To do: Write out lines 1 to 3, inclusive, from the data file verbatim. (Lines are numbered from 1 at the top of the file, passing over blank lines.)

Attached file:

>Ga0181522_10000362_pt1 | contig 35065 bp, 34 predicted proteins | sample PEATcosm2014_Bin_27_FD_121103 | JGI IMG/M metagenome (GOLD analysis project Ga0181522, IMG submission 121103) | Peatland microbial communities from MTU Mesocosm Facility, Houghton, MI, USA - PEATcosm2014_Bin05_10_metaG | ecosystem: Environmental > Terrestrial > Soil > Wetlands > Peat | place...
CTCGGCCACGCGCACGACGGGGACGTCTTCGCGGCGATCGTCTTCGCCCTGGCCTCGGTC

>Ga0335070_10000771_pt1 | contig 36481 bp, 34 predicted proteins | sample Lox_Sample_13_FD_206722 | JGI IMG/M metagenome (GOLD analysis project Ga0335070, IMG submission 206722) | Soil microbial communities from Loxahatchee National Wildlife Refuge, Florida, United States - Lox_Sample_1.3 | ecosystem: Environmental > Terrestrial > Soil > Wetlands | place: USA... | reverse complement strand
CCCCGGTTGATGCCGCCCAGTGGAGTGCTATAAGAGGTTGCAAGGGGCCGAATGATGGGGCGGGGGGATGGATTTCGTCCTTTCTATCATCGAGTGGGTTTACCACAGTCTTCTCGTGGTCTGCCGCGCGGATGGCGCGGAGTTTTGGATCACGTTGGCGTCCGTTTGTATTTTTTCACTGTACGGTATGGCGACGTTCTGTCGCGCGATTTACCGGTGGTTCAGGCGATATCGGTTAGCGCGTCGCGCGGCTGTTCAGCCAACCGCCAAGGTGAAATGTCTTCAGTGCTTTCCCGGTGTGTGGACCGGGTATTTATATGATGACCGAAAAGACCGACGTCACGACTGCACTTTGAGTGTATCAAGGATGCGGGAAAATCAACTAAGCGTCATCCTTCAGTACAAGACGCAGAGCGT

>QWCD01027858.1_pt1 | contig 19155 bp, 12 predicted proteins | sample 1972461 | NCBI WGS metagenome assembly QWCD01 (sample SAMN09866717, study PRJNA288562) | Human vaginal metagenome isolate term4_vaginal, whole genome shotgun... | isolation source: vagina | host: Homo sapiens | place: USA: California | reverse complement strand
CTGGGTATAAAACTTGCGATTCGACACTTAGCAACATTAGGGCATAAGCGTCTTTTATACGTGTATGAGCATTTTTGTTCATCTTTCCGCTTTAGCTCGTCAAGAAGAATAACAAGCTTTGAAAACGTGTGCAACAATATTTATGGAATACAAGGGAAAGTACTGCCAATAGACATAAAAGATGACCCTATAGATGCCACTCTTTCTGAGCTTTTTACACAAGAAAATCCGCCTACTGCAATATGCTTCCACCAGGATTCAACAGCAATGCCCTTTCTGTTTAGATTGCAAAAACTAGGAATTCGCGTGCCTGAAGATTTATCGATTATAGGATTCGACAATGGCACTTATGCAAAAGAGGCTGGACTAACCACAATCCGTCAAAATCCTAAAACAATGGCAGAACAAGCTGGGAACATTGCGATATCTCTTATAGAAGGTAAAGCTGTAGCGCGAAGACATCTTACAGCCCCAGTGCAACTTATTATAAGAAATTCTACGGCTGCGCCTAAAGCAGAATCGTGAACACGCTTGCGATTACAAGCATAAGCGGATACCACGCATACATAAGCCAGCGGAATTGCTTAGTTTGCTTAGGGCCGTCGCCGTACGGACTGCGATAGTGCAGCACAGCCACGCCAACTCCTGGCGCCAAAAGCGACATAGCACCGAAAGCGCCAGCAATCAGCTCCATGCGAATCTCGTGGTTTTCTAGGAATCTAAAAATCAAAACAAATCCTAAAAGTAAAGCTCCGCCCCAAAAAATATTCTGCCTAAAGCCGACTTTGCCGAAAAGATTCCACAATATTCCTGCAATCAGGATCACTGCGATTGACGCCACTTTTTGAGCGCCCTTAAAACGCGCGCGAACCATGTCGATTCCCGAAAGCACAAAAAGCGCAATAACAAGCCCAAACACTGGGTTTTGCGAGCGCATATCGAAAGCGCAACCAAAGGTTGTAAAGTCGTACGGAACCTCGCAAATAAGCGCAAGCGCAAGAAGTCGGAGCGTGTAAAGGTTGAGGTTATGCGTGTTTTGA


>Ga0181522_10000362_pt1 | contig 35065 bp, 34 predicted proteins | sample PEATcosm2014_Bin_27_FD_121103 | JGI IMG/M metagenome (GOLD analysis project Ga0181522, IMG submission 121103) | Peatland microbial communities from MTU Mesocosm Facility, Houghton, MI, USA - PEATcosm2014_Bin05_10_metaG | ecosystem: Environmental > Terrestrial > Soil > Wetlands > Peat | place...
CTCGGCCACGCGCACGACGGGGACGTCTTCGCGGCGATCGTCTTCGCCCTGGCCTCGGTC

>Ga0335070_10000771_pt1 | contig 36481 bp, 34 predicted proteins | sample Lox_Sample_13_FD_206722 | JGI IMG/M metagenome (GOLD analysis project Ga0335070, IMG submission 206722) | Soil microbial communities from Loxahatchee National Wildlife Refuge, Florida, United States - Lox_Sample_1.3 | ecosystem: Environmental > Terrestrial > Soil > Wetlands | place: USA... | reverse complement strand